“They compete really hard for the ball; you switch off for a second and they will pour bodies into it. They are amongst the best in the world in that area so that has definitely been a focus for us this week in terms of how we get that bit right.

“If you are playing against this defence off slow ball then it will swallow you, so definitely a focus for us. As for the referee (Ben O’Keeffe), we have got full trust he will do a great job in that area.”

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Wigglesworth chose his words guardedly throughout the 15-minute media briefing he attended along with Daly and back-rower Tom Curry. With good reason, as he explained. “I’m sure with the smarts of their coaching team they will try to throw stuff at us no doubt. Will that be the winning and losing of this game? Probably not.

“It’s the big bits of the game and then give those little nuances a chance. I probably wouldn’t like to guess what they are going to do because I know they watch everything and hear everything we say. Whatever we give away, I wouldn’t like to give anyone a head start.”

What does he make of the Springboks? “Just super impressed with them as an outfit. They have evolved a little bit but without changing their DNA which we know is incredibly physical with a good kicking game on the back of a rush defence, stuff that we are going to have to deal with but we need to make sure we are giving them some food for thought as well.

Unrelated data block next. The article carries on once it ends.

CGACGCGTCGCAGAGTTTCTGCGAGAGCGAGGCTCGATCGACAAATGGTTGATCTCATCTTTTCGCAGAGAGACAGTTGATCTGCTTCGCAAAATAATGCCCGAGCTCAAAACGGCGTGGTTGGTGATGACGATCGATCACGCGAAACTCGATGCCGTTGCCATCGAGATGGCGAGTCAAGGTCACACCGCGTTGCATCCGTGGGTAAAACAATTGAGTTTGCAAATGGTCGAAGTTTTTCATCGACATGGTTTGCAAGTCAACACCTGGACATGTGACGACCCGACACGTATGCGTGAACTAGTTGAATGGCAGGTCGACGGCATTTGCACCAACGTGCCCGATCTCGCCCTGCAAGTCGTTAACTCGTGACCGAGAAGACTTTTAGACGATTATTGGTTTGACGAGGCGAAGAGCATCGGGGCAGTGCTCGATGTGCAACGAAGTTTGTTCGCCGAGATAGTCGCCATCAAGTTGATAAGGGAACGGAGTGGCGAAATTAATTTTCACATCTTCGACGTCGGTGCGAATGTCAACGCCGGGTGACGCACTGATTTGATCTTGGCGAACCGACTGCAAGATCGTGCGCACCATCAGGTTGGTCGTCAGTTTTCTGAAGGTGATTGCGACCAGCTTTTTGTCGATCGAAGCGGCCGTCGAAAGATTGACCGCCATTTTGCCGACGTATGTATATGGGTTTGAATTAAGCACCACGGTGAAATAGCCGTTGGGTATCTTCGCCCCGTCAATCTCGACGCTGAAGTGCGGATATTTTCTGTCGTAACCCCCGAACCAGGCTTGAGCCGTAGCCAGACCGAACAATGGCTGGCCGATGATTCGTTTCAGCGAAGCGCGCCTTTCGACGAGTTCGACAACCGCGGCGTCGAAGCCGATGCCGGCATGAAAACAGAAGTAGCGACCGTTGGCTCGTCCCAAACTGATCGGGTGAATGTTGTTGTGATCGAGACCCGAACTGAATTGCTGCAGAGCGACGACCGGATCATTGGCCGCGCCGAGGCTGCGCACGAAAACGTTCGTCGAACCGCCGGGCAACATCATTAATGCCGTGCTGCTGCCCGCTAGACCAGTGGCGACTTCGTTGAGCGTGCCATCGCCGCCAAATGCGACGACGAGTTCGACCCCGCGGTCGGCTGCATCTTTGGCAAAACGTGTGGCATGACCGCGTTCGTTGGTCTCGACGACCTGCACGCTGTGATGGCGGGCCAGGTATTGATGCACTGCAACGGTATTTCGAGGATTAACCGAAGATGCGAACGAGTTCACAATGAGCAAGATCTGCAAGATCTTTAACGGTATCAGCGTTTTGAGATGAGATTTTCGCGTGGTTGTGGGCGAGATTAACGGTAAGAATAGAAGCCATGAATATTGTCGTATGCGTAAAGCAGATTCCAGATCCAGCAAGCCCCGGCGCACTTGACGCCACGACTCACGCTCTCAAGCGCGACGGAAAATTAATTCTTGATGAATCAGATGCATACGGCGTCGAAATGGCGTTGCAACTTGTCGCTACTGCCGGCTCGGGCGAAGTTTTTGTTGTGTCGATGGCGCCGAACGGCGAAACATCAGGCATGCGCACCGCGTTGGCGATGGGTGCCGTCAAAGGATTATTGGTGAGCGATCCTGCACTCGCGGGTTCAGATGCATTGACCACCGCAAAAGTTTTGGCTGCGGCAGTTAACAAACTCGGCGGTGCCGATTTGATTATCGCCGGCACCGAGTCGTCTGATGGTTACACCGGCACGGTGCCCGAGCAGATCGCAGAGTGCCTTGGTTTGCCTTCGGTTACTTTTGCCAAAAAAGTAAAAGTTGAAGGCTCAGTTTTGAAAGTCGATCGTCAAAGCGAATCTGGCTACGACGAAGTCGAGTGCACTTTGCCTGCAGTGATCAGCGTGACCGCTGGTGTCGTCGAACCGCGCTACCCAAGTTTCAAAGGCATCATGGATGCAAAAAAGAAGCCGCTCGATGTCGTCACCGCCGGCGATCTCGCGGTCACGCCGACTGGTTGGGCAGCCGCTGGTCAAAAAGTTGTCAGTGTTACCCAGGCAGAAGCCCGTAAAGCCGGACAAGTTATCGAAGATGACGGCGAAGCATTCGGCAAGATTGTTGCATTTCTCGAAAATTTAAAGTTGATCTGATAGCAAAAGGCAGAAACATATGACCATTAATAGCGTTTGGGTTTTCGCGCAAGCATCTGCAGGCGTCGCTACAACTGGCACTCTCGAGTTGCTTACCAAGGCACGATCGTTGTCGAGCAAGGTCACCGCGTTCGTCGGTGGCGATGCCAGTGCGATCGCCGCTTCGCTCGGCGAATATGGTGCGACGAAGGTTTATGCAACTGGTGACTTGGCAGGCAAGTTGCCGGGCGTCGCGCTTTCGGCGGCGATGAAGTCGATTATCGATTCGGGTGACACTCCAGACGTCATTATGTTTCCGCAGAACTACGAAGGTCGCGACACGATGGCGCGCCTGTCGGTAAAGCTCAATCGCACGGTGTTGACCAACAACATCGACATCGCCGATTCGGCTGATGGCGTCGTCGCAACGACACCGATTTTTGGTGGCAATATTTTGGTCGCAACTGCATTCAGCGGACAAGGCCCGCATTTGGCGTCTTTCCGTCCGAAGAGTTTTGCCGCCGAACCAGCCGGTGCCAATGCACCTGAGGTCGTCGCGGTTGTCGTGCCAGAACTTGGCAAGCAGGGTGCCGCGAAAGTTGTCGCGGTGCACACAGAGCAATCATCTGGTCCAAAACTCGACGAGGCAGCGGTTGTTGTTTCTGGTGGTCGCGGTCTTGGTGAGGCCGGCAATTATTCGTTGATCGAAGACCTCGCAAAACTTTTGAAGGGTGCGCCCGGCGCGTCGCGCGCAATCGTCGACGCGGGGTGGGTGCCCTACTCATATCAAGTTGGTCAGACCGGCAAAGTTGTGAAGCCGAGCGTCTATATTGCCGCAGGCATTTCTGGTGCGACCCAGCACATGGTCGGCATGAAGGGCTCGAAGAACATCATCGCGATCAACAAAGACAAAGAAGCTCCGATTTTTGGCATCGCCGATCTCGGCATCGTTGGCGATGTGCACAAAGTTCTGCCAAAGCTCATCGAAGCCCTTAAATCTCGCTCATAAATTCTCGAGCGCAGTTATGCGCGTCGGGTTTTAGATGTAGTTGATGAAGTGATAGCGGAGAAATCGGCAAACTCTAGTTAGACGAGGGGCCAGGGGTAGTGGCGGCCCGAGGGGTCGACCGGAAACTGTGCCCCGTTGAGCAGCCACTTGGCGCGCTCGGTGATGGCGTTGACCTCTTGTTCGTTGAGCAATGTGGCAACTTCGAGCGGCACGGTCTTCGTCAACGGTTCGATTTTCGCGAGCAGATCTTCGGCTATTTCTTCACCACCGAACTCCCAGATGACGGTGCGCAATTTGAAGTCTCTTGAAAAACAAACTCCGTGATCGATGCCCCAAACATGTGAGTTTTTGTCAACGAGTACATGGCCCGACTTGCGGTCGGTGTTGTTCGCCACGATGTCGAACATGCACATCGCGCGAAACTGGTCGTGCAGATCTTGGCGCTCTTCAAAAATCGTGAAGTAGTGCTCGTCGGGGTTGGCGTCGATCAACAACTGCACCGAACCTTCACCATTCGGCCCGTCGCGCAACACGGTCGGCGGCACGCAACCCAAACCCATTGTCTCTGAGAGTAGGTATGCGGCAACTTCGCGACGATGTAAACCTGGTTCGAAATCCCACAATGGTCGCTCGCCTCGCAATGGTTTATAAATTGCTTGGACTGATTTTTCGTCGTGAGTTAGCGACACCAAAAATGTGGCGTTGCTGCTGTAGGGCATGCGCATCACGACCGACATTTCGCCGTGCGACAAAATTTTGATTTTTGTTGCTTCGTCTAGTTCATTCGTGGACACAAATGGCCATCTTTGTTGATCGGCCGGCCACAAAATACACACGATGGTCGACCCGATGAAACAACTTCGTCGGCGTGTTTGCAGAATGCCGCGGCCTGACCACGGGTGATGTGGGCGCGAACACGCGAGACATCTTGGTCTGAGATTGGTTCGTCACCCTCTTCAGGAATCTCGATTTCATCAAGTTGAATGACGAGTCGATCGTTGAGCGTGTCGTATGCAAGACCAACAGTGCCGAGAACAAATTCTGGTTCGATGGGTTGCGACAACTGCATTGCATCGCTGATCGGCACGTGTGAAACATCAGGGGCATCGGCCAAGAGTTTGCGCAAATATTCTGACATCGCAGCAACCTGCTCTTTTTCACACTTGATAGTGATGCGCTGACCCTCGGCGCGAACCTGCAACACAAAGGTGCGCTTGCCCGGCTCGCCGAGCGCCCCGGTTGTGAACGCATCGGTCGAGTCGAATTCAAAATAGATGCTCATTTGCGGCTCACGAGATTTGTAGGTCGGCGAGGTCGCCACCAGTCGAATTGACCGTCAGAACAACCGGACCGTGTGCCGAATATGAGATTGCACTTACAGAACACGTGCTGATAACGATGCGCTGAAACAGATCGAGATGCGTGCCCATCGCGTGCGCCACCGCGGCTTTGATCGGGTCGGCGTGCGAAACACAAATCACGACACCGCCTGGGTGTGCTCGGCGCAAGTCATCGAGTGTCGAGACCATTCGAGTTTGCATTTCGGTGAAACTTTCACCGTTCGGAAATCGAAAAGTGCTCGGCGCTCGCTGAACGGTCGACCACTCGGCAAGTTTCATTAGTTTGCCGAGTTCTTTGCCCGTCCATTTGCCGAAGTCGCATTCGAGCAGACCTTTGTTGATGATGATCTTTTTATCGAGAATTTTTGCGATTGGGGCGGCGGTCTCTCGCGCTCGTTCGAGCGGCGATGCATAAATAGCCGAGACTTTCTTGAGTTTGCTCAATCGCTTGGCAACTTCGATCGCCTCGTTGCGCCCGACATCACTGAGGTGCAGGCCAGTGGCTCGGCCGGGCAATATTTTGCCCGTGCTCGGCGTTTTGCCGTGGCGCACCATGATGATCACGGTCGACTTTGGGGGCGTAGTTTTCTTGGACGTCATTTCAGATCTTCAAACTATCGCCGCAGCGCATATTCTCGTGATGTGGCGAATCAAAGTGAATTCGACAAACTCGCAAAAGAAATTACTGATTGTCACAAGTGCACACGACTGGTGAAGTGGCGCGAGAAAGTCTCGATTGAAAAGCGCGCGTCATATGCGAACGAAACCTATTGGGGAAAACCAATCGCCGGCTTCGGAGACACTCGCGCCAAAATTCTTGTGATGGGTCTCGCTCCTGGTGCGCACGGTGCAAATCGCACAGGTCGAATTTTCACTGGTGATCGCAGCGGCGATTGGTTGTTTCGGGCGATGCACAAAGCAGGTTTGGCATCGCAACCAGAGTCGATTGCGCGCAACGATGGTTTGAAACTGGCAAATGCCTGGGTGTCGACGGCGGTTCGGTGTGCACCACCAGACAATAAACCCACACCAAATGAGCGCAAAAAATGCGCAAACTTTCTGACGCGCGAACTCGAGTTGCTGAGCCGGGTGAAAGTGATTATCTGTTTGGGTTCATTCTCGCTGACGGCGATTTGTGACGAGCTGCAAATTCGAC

“This game means a great deal. We know the stakes are high but we have to treat this as a game by itself and not play what next week might bring, so we’re fully focused on playing one of the best teams in the world.

“It’s a World Cup semi-final. There is no way you go into that game without feeling something, that’s a good thing. As for being written off, that has been for a fair while now.”

The assistant made no apology either for the particularly blunt type of rugby England have played at the tournament. “They [the players] should take a lot of confidence from what they have done so far managing to win the tight ones but that goes up a level this week.

“We know the size of the challenge in front of us. It’s a good thing that we know it and we’re excited about it. Saturday night we need to give the best of us and I’m sure we will.

“I don’t think anyone should apologise for being who you are and having your identity. Sometimes it feels like people want that apology and everyone play the same way.

“The game of rugby is brilliant because of all the different styles and they all work if you get it right on the day. We need our style to work for us.”

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Comments

6 Comments
K
Kabous 268 days ago

Even if England does play well, the pressure will be enormous and plays have to be embedded to beat a team like the Boks, but that takes time, time the England team did not have.

P
Poe 268 days ago

Yeah. I don't think any team should take ‘half assed’ for ‘identity’.
England management missing the point again.

s
sean 268 days ago

Awful , rugbypass is losing the plot

K
Kwasi 268 days ago

The title sounds like the Boks are spying on the poms. Really bad journalism.